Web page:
“It is a disgrace that there has been so much playground politics in Parliament this evening, while so many lives are at stake.”
What was supposed to be a debate over a motion demanding an immediate cease-fire in the Gaza Strip quickly descended into mayhem and partisan bickering on Wednesday as members of the U.K. Parliament jockeyed for position—all while Israel continued dropping bombs on starving Palestinians.
Wednesday’s debate was started by the Scottish National Party (SNP), which introduced a motion calling for an immediate cease-fire in Gaza, the release of all hostages, and “an end to the collective punishment of the Palestinian people.”
The Conservative and Labour parties both put forth amendments aimed at watering down the SNP motion. House of Commons Speaker Lindsay Hoyle moved to allow a vote on all three motions, angering Tories who said the decision violated convention.
Ultimately, as The Associated Press reported, “many Conservatives and SNP members walked out, and in their absence the Labour version of the cease-fire call passed on a voice vote—by calls of ‘Aye’—without a full formal vote.” The Labour amendment dropped the SNP motion’s call for an end to collective punishment.
Diane Abbott, an MP for Hackney North and Stoke Newington, said she entered Parliament on Wednesday to support the SNP motion, which she called “the only genuinely meant cease-fire motion on the order paper.”
“Instead things descended into a shambles,” said Abbott. “Meanwhile Israel’s military continues to kill 250 Palestinians a day.”
Jeremy Corbyn, an independent MP for Islington North and the former leader of the Labour Party, wrote Thursday that “yesterday was an appalling day for British Parliament.
“It was much, much worse for the people of Gaza, who are dying slowly and painfully from dehydration, disease, and starvation,” Corbyn added. “We must end this systematic slaughter—the existence of the Palestinian people is at stake.”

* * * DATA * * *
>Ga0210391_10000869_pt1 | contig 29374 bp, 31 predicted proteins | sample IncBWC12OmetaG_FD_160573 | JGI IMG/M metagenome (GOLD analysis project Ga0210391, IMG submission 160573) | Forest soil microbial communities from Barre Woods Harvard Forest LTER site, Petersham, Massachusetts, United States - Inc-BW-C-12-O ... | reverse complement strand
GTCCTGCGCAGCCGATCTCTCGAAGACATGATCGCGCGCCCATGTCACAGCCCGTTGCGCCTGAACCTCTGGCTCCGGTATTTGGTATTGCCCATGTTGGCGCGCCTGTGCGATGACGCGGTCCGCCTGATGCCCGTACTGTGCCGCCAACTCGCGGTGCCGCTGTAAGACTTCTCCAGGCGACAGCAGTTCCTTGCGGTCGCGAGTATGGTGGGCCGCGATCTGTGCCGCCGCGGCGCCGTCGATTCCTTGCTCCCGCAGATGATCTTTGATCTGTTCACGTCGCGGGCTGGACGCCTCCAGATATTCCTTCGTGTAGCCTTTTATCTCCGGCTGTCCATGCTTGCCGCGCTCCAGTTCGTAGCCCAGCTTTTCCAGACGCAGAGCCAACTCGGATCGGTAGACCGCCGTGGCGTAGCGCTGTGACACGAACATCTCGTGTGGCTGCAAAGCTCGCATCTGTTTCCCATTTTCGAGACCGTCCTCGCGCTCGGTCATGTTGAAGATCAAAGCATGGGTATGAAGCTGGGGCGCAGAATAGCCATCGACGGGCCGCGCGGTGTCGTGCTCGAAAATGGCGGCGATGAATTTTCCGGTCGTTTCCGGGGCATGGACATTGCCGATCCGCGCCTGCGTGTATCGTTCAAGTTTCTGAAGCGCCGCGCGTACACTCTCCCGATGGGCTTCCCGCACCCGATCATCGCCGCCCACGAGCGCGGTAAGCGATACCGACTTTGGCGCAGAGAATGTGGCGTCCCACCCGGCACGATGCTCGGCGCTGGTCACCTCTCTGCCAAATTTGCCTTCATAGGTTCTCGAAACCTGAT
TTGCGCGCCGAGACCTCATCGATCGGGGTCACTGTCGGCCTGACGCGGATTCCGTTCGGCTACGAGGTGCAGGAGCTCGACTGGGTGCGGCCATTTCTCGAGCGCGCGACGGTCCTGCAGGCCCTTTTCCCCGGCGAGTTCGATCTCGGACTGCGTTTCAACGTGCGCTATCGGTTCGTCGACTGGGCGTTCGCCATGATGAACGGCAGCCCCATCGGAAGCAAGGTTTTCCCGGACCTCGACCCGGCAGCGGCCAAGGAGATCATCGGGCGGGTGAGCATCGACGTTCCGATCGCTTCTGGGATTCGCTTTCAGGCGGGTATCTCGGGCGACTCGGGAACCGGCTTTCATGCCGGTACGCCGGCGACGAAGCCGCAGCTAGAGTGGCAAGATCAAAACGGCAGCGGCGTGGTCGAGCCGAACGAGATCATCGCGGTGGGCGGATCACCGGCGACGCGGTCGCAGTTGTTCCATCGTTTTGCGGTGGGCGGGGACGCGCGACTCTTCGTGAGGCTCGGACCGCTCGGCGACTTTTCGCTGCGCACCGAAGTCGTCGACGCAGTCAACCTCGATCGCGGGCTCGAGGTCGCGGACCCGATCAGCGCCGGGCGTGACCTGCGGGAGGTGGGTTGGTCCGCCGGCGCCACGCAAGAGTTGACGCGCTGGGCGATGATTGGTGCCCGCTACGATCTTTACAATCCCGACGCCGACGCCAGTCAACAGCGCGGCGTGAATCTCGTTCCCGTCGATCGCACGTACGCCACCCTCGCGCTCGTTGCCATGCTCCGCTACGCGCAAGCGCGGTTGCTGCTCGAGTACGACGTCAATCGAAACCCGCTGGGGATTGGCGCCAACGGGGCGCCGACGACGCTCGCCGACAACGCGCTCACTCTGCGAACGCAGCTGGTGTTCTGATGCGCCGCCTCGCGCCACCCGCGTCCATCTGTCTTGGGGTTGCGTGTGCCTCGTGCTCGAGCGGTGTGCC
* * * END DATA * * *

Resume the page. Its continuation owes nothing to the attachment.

“An immediate and permanent cease-fire is the only solution to stop this devastating cycle of bloodshed.”
Oxfam GB’s head of advocacy, Katy Chakrabortty, also voiced outrage over Wednesday’s proceedings, saying in a statement, “It is a disgrace that there has been so much playground politics in Parliament this evening, while so many lives are at stake.”
“The people of Gaza can’t wait for our politicians to stop squabbling,” said Chakrabortty. “Much of the country lies in ruins and Rafah, where many Palestinian families have been forced to flee, is under threat of a full-scale military offensive. Children in the North of Gaza are dying from hunger because no aid can reach them due to Israel’s continued assault and restrictions on access.”
“An immediate and permanent cease-fire is the only solution to stop this devastating cycle of bloodshed, to ensure the safe release of hostages, and to allow urgent aid to reach all of those in desperate need,” Chakrabortty continued. “Many MPs spoke passionately tonight of the horrors in Gaza and we thank those who raised their voices. The government must listen and support U.N. votes for a cease-fire and end the sale of arms to Israel.”
Citing unnamed sources, The Guardian on Wednesday reported that the U.K.’s Tory government “will consider suspending arms export licenses to Israel” if the country’s military goes ahead with a ground invasion of Rafah, a severely overcrowded city near Gaza’s border with Egypt.
The U.K. has licensed more than £474 million worth of military exports to Israel over the past decade, according to Human Rights Watch (HRW).
In December, HRW and other rights groups warned that “the U.K. risks being complicit in and facilitating serious violations of international humanitarian law if it fails to halt arms exports to Israel immediately.”
“Our organizations demand an immediate suspension of arms transfers to all parties to the current conflict,” the groups wrote in a joint letter. “For the U.K. government, this requires a halt to the arming of Israel. Failure to do so risks the government breaching its own laws and being complicit in grave abuses.”
dizzy: While this is a very good account of what happened, I’m going to emphasize some extra issues. While the Speaker is supposed to be impartial he is acually an MP, currently a Labour MP. Labour Leader Keir Starmer acted improperly by effectively ‘lobbying’ the Speaker in person yesterday. Starmer has said that he didn’t threaten or impose pressure on the Speaker. I suggest that lobbying him in any way is out of order. The Speaker claims that he was concerned for MPs safety, that they are getting confronted by their constituents.
The winner from yesterday’s events is Keir Starmer since huge numbers – perhaps a hundred – of Labour MPs were expected to vote for the SNP’s motion against their party’s instruction. I consider that the Speaker should not be concerned with MPs’ safety and that they should be expected to be confronted by their constituents. The point here is that if you don’t want to be accused of complicity in genocide don’t be complicit in genocide.
24/2/24 I’ve used the wrong term ‘lobbying’. MPs are whipped by their own parties to follow their party’s chosen course of action.